When the glass of my phone screen shattered into a million pieces, so did my heart. I simply could not live a life where I had to read text messages and feed updates through broken glass. It was essential that I have that screen fixed as soon as I could so my life could return to its normal, comfortable bubble.
Some people say that life is difficult being the child of immigrants. I have to say, my life is nowhere near difficult compared to what my parents have gone through. I was the first person in my family to be born in America, so I have always led a privileged life. I always thought that I had it worse than my parents, having to mix my Western culture with my Indian heritage. At many times, this created complications and forced me to make difficult decisions that made me weigh how important each part of myself was to me. I am a combination of my home in America and my people in India, and I have every reason to be proud of that. More than anything, though, I have every reason to feel a great sense of pride in my parents because of what they've done to adjust to a life completely different from theirs back home.
My parents were both born in India and grew up there their whole childhood, meaning they were only accustomed to how they lived in their motherland when they first reached America. My dad traveled abroad to America to study and further his career, and my mom came along to work. From what I've been told, life was not easy for them. I could understand; they had to change small aspects of their lives, like drive on the right side of the road instead of the left and change their measurement system from centimeters and kilograms to inches and pounds.
My mom loves telling stories of when she lived in India, and she told me about traveling to high school.
"There were no school buses, so I would wake up a few hours before school started to get ready and run to the bus stop," she said. "From there, I took a public transportation bus 25 miles away from home to the high school that I used to go to."
My first question to her was: "Isn't that not allowed? I mean, here, they make you go to a certain school based on where you live."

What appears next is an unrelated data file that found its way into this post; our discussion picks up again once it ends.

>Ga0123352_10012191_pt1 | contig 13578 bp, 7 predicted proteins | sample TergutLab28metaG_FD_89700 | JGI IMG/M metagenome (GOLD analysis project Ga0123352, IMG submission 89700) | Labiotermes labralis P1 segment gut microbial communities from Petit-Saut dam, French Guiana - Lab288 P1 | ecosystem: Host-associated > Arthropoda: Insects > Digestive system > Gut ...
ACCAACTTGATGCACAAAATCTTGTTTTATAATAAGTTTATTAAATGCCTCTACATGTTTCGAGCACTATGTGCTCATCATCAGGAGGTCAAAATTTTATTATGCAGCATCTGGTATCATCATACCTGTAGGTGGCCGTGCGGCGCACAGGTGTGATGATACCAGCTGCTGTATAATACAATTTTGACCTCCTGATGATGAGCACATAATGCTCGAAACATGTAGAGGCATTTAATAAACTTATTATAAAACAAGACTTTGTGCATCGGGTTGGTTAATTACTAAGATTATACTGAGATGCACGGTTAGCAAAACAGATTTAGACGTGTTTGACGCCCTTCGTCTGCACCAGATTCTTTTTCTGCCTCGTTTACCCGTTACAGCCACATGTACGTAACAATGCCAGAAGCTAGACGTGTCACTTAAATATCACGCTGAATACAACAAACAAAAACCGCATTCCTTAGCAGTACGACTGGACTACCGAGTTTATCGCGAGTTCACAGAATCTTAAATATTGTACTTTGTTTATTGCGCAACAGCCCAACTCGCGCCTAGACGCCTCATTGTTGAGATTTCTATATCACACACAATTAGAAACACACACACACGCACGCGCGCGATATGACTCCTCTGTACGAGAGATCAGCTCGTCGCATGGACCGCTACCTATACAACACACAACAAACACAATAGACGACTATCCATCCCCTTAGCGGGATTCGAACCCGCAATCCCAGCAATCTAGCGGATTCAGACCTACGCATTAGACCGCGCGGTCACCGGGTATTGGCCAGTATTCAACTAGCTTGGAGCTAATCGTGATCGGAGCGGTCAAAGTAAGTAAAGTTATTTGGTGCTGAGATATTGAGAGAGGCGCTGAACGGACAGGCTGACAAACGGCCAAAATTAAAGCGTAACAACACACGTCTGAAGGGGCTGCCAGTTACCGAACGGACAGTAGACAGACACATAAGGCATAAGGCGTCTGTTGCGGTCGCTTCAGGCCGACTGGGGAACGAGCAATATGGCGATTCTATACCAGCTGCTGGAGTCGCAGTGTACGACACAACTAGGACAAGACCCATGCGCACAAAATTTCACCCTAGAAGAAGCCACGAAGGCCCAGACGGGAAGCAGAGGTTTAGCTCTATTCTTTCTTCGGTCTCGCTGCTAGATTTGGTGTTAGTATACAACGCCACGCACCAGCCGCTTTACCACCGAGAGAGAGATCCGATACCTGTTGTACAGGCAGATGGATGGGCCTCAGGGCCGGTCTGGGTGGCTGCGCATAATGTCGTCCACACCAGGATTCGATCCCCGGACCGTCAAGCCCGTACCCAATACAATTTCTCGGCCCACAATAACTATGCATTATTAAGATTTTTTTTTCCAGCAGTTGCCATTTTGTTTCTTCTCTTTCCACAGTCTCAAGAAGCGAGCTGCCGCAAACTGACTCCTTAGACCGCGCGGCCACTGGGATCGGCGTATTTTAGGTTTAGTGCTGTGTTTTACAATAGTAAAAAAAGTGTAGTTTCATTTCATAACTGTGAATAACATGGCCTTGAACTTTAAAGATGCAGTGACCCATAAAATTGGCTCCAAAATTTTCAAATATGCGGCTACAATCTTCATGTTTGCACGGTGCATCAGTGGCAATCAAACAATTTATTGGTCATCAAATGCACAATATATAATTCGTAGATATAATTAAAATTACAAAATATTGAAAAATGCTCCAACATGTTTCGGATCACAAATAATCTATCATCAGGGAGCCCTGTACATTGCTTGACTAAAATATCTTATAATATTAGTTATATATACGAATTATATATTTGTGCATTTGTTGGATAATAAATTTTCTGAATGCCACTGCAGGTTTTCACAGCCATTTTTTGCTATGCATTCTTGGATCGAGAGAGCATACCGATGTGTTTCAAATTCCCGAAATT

She chuckled and told me, "Life here is easy for you because you have everything planned out and done for you. There, back home, it's not as simple. Going to school far away from home on public transportation was normal for me because that's how I lived."
I frowned, obviously wanting to fight back and tell her that the education system has put too much pressure on students that causes mental illnesses and whatnot, but she seemed intent on the fact that I had no idea what "difficult" meant.
As the years went on, I began to notice some firsthand experiences of them adjusting their lives to fit in; having me be the first American teenager in my family also forced them to change themselves for me. I find it amazing how strong they are, both as parents and as immigrants. They are the embodiment of one voice that speaks courage and determination, and I admire that more and more each day. It must be a struggle to be halfway across the world from your family while taking care of your own, but they did it because they wanted a future for their children. I did not realize it before, but being the daughter of two immigrants is amazing.
Why? Because I have two incredibly powerful role models to look up to in times that I need strength. They'll always be there.